The other day I was asked if I would take a look at a family member’s 401K allocations. Nothing major, but they just wanted some clarification that they were investing appropriate to their risk tolerance.
No problem. This should be simple I thought, I can compare their portfolio rate of return for 2017 against some benchmarks, ask them a couple of questions about their tolerance and then make a few suggestions regarding balancing.
So we logged in. The first thing I noticed was that although there was a headline portfolio value on the front page there was no rate of return. So we looked around to see if we could find it. Eventually we noticed a link that said “Portfolio Performance”; clicking this brought us simply to a splash page. OK, not ideal but we could at least look at each individual fund and see those rates of return and also see the headline make up of those funds. We could work something out.
Although the relative was invested in 5 different funds there was no information on any of those funds regarding performance. In fact there wasn’t even any information on what those funds were actually investing in. Each fund literally had just a set of codes next to them like “FID BAL EQU” which we took to mean was a Fidelity Balanced Equity Fund. We then had to literally google “Fidelity balanced equity fund” to find information on the fund (and hope we got the right one!). We eventually were able to do this for all the funds invested in order to get a rough idea of what the person was invested in, and how it was doing.
The next step was to look at their investment options and see if we needed to re balance or invest slightly differently. So we clicked the “Change Investments” button. This brought up a list of *39* different funds. Again none of these had any links to portfolio information or rate of return. What this meant was we would literally have to google 39 different funds to determine their make up and get some visibility as to whether they were worth investing in. We gave up at that point as it would take several hours to do this exercise. Now, you might argue that spending a few hours to get some visibility on your financial future is not an unreasonable investment of time. A fair point, but I think financial institutions have a responsibility to make the investment decision as simple as possible. In reality no one needs 39 funds; if a 401K offered say the following funds it would probably cover 99% of all employees needs.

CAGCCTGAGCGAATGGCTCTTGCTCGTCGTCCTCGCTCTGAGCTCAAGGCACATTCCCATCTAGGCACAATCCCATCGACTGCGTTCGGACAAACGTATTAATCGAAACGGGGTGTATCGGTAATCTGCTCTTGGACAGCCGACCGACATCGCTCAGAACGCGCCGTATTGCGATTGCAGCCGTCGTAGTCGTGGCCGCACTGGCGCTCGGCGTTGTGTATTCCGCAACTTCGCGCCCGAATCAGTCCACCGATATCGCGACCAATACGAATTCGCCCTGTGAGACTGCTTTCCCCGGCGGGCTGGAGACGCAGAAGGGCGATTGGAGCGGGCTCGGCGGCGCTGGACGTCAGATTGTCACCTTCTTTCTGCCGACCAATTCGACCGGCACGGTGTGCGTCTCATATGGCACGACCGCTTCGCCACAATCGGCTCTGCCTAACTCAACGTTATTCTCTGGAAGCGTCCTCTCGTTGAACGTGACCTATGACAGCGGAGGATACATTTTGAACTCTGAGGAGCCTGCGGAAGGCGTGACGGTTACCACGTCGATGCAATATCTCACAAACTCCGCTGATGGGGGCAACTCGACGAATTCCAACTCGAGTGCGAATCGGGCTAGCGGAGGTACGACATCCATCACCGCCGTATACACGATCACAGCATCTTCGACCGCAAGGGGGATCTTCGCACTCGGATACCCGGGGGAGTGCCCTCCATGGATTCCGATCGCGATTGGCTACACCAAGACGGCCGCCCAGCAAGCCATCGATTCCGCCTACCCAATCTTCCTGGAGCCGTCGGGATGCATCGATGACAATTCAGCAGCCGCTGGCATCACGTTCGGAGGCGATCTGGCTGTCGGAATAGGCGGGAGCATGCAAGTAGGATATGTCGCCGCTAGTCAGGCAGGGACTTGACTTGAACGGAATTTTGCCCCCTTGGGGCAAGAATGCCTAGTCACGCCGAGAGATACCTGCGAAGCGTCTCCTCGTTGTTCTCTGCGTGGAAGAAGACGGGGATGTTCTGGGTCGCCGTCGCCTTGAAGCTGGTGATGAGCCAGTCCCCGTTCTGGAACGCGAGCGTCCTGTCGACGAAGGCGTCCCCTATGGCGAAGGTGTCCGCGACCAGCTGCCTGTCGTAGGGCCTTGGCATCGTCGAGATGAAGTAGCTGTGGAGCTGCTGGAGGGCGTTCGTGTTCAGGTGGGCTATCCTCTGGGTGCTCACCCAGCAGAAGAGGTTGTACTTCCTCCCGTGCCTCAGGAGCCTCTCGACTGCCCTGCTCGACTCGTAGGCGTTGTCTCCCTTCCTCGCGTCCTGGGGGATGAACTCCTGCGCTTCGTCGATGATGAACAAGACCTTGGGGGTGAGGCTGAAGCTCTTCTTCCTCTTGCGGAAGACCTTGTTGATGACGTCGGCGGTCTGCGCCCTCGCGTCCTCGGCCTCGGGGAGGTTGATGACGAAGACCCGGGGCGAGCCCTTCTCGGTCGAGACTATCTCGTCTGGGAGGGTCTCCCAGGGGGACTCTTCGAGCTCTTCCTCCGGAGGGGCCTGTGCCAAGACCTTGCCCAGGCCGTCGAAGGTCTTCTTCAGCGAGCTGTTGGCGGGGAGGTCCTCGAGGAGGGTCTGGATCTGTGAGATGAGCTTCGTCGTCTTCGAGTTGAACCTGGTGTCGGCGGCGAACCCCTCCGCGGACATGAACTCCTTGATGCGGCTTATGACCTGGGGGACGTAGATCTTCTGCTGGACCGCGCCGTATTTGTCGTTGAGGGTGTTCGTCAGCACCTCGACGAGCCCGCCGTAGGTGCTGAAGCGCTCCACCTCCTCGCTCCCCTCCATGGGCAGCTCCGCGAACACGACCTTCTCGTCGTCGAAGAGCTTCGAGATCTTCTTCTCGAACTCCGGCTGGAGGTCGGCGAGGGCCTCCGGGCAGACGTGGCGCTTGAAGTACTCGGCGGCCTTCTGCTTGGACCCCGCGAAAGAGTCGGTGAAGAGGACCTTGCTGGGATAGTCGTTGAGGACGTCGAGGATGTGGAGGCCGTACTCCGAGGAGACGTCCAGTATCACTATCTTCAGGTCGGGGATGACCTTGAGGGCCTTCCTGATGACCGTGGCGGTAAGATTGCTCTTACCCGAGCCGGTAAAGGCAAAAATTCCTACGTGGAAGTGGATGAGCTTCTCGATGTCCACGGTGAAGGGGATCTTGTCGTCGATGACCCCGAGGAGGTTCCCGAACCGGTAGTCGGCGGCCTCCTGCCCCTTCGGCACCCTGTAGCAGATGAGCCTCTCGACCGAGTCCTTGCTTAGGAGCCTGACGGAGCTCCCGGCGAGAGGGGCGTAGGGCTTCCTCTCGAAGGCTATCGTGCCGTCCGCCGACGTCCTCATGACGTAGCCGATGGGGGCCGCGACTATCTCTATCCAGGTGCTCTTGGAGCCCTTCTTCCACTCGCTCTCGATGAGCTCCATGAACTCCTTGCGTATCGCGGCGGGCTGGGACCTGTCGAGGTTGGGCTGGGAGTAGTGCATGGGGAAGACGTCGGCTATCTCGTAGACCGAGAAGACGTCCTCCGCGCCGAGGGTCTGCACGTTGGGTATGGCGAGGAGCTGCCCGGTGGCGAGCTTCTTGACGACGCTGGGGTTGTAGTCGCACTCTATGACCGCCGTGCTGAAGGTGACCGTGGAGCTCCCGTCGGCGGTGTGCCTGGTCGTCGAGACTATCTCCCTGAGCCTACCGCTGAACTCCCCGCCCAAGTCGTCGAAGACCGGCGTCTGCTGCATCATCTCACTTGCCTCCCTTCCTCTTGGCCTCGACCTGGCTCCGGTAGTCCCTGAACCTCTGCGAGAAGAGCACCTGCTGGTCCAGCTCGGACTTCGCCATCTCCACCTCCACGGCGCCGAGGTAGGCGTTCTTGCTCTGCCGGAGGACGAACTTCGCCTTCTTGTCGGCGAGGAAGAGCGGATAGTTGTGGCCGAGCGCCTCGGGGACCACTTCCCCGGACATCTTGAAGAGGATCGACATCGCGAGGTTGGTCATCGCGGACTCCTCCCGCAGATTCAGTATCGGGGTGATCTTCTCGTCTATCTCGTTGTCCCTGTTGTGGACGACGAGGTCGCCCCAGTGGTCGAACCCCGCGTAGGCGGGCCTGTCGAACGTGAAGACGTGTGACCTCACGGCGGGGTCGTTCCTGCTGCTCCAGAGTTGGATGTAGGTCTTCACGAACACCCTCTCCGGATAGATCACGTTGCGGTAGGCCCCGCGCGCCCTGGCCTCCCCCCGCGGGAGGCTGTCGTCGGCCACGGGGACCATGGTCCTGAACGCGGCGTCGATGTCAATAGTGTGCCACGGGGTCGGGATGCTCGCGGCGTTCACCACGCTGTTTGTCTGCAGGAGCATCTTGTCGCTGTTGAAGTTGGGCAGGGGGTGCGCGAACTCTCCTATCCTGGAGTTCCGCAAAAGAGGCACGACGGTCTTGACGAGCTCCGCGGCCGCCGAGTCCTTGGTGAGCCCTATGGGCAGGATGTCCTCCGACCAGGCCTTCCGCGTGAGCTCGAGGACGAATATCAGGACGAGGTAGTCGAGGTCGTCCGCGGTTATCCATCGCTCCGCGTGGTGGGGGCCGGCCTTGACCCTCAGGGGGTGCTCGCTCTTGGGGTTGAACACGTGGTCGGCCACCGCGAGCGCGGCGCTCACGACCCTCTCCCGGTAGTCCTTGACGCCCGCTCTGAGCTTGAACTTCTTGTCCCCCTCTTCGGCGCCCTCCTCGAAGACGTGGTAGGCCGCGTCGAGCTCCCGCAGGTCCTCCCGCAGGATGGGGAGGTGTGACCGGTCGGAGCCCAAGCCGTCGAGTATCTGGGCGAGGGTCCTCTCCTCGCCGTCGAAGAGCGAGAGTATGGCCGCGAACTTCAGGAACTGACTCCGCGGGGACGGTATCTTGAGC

- US Stock fund
- International Stock fund
- Emerging market fund
- Bond fund
- Low risk treasury fund
- Multiple target date funds that re balance the closer you get to retirement.
The last issue we came across was that there was no way to determine the amount of fees paid on the 401K account. Maybe it was buried in the small print somewhere but it wasn’t obvious.
In the end I advised that the person should contact the plan administrator directly and see if they could furnish the information we couldn’t find.
My feeling was that this 401K had been set up in an over complicated way that made it tricky for the client to see exactly how they were doing against benchmarks and to make informed decisions. This was a reputable company and I suspect that what they wanted was for the clients to discuss directly with their team what they wanted to do rather than letting them do it themselves. However this stymies the acquisition of knowledge and stops people becoming more confident in their abilities to make financial decisions.
So if you have a 401K today.
- Can you easily find your personal portfolio performance?
- Is that performance easily measurable against various benchmarks (S&P 500, NASDAQ etc?)
- Are the funds you invest in providing clear portfolio information?
- Are the funds available to you appropriately diversified? There are still many companies that encourage their employees to invest their 401K in company stock, a classic case of putting all your eggs in one basket.
- Do you know or can you find the administration costs of your 401k?
- Are you encouraged by your HR department to review your plan yearly and re balance as appropriately?
At the end of the day the 401K is probably the most common window on the investing world out there. It is worthwhile to everyone to have clear concise information and to, as the saying goes, Keep it Simple Stupid.
The result otherwise is for smart people like my relative to think they are financially illiterate and will never understand investing when the reality is that only a financial professional could reasonably make the decisions required within the framework they were given.